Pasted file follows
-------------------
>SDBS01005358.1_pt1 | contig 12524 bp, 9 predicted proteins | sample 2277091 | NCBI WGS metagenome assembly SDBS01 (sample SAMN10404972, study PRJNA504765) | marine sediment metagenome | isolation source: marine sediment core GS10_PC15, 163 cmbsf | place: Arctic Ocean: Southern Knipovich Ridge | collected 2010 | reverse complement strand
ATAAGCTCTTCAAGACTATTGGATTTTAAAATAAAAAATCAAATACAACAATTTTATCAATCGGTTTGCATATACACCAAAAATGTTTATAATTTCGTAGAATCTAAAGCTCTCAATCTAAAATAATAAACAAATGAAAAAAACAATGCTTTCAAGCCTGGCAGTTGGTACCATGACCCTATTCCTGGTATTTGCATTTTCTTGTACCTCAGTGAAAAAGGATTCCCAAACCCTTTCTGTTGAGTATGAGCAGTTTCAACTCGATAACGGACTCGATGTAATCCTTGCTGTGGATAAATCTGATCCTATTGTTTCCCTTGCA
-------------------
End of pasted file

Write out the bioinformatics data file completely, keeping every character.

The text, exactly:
>SDBS01005358.1_pt1 | contig 12524 bp, 9 predicted proteins | sample 2277091 | NCBI WGS metagenome assembly SDBS01 (sample SAMN10404972, study PRJNA504765) | marine sediment metagenome | isolation source: marine sediment core GS10_PC15, 163 cmbsf | place: Arctic Ocean: Southern Knipovich Ridge | collected 2010 | reverse complement strand
ATAAGCTCTTCAAGACTATTGGATTTTAAAATAAAAAATCAAATACAACAATTTTATCAATCGGTTTGCATATACACCAAAAATGTTTATAATTTCGTAGAATCTAAAGCTCTCAATCTAAAATAATAAACAAATGAAAAAAACAATGCTTTCAAGCCTGGCAGTTGGTACCATGACCCTATTCCTGGTATTTGCATTTTCTTGTACCTCAGTGAAAAAGGATTCCCAAACCCTTTCTGTTGAGTATGAGCAGTTTCAACTCGATAACGGACTCGATGTAATCCTTGCTGTGGATAAATCTGATCCTATTGTTTCCCTTGCA